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Season-In-Review Player Capsules: The Wings
by Brian Witt
A player-by-player look back at the 2016-17 season, continuing with the wings.
Yesterday was the guards. Today, the wings.
The positional breakdown of the Warriors’ 2016-17 Championship season continues today with individual player capsules for Kevin Durant, Andre Igoudala, Patrick McCaw and Matt Barnes:
It would be difficult to come up with a more ideal outcome for Kevin Durant in his first season with Golden State. He dazzled on the brightest stage, starring in the NBA Finals in helping to lead the Warriors to the championship. Being named the Finals Most Valuable Player was just icing on top of the cake.
Durant led all players in the Finals with 35.2 points to go along with his 8.2 rebounds and 5.4 assists per game. In doing so, he joined Michael Jordan in 1993 as only Finals MVPs to average at least 35 points, eight rebounds and five assists in the Finals. His 176 total points in the series fell just two points shy of Allen Iverson’s Finals record for most points scored in a five-game series, and he became the first player since Shaquille O’Neal in 2000 with five-straight 30-point games in the Finals. Durant also joined Magic Johnson and Moses Malone as the only players in NBA history to win Finals MVP in their first year with their team, and he’s now the third player ever with at least four scoring titles and one NBA title to his career resume.
Outside of a knee sprain that forced him to miss 19 consecutive games starting at the beginning of March, the regular season was a relatively smooth ride as well for Durant. His 25.1 points per game ranked 13th in the league and second on the team, while his 1.6 blocks per contest led all Golden State players. In fact, he was one of only two players in the entire league to average at least 25.0 points and 1.5 blocks per game. He displayed remarkable efficiency throughout the year, and his 53.7 percent shooting from the field during the regular season marked a career-best.
While Durant stole the show in the Finals, Andre Iguodala wasn’t too shabby, either. He had the best plus-minus (+60) of any player in the Finals, while nobody else topped plus-40. In the 99 minutes Iguodala was off the floor in the Finals, the Cavaliers actually outscored Golden State by 26 points. He joins Manu Ginobli as the only players in the last 20 years to have led all players in overall plus-minus multiple times in the Finals.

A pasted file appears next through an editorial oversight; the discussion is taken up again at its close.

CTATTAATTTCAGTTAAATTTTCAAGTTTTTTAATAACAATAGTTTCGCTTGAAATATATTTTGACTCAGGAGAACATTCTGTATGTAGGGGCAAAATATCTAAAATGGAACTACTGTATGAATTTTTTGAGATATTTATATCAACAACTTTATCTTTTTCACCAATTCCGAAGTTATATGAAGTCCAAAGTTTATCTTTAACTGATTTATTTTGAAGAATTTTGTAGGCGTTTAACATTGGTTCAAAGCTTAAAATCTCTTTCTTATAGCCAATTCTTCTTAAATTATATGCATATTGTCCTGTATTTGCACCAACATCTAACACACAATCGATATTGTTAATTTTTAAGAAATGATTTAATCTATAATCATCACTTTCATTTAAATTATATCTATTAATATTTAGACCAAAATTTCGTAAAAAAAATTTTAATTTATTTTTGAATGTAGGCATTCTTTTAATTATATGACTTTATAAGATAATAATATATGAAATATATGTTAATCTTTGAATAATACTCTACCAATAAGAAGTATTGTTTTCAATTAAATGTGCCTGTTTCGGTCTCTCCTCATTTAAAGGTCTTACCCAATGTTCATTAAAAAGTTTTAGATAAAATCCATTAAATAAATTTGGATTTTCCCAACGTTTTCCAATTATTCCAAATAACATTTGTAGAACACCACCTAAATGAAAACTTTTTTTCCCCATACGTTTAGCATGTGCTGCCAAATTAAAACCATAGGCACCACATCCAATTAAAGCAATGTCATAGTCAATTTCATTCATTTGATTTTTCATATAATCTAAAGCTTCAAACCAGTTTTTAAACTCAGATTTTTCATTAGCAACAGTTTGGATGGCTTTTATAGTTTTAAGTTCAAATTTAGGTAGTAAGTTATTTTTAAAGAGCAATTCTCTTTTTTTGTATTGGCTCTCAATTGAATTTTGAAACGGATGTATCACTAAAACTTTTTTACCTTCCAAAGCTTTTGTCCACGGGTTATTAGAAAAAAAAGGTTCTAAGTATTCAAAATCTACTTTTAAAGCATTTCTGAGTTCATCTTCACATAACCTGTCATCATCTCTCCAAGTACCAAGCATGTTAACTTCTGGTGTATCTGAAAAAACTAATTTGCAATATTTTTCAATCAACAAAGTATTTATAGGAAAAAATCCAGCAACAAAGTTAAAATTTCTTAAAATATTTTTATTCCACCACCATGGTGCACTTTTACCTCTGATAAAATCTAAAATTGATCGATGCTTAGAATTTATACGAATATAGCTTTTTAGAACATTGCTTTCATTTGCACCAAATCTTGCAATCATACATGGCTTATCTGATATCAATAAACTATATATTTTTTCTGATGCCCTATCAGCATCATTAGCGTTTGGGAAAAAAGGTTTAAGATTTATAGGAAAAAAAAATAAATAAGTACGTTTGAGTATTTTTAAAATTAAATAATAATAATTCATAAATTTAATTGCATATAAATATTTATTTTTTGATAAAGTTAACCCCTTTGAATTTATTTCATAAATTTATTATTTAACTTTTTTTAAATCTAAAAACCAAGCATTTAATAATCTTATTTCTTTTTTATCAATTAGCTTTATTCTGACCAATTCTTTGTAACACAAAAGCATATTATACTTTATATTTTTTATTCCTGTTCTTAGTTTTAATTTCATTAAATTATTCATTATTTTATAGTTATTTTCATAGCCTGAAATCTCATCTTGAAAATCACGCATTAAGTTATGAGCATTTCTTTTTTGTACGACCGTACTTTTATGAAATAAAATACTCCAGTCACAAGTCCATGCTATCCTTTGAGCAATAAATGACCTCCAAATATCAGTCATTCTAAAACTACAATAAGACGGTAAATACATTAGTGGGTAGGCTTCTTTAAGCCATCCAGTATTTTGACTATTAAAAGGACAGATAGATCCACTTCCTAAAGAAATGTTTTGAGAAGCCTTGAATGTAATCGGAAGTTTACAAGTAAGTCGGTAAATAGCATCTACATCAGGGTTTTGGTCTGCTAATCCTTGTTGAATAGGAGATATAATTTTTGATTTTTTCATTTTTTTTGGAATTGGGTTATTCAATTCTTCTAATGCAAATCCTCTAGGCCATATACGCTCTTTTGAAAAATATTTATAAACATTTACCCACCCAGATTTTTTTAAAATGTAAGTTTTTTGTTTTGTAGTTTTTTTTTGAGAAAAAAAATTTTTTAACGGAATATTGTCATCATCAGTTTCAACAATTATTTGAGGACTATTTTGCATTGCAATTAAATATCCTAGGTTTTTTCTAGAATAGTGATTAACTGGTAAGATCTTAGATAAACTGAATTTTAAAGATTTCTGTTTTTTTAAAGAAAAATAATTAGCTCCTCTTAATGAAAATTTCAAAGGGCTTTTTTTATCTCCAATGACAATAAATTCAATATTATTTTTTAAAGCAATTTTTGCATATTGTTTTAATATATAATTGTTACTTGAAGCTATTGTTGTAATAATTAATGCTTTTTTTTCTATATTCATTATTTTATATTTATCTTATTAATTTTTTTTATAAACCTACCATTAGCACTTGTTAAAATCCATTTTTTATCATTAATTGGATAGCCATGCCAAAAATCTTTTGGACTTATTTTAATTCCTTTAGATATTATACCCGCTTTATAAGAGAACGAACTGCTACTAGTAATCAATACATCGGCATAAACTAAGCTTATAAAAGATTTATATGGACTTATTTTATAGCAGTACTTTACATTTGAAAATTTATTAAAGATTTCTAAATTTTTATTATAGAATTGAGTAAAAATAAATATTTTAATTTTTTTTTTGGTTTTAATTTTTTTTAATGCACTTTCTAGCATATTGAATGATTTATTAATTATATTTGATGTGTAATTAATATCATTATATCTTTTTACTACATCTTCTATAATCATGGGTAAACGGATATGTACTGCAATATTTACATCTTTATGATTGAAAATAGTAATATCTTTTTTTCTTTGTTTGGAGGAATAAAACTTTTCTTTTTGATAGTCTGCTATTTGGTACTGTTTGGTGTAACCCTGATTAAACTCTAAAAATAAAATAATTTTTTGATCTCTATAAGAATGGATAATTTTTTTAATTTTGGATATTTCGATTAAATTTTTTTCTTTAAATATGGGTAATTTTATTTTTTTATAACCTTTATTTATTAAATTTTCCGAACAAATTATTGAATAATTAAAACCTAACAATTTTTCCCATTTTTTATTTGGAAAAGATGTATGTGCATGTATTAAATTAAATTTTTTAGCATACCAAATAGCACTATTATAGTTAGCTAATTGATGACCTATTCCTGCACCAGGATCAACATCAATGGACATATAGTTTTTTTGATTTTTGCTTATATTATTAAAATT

Throughout the regular season, Iguodala was a consistent source of reliable production. Not only did he post by far the best field goal percentage of his decorated career (52.8 percent), he also led all qualified NBA players with an assist-to-turnover ratio of 4.5. A finalist for the Sixth Man of the Year award, Iguodala was both the leader of the bench unit and a member of the Warriors’ vaunted closing lineup, which outscored opponents by 23.9 points per 100 possessions during the regular season.
There were a lot of great individual stories on this year’s Warriors team, and one of them was the pleasant surprise of a 21-year rookie second round pick. Patrick McCaw exhibited the poise of an aged veteran, and finished off his rookie campaign with 12 crucial minutes in Golden State’s championship-clinching victory.
McCaw earned that opportunity through his contributions during the regular season, in which he made 20 starts in the 71 games he played in. He averaged 15.1 minutes per game, over which he posted averages of 4.0 points and 1.4 rebounds while shooting 43.3 percent from the field. He helped fill the void in the starting lineup when Durant went down with the injury, and his combination of length and quickness proved incredibly useful in Golden State’s switch-heavy defensive scheme. Even prior to the start of the regular season, McCaw had the look of a rookie advanced well beyond his years.
And if we’re talking great stories, Matt Barnes might have a claim to the most poetic. 10 years after being a part of the 'We Believe' Warriors, Barnes found himself back in Golden State after being signed as a free agent at the beginning of March. He immediately helped lessen the blow of Durant’s injury, and started five of the 20 regular season games in which he appeared for the Warriors, averaging 5.7 points and 4.6 rebounds in 20.5 minutes per contest. He appeared in 12 playoff games before seeing his return to Golden State conclude with a fairy tale ending, winning an NBA Championship for the first time in his 14-year career.
Next up: The bigs.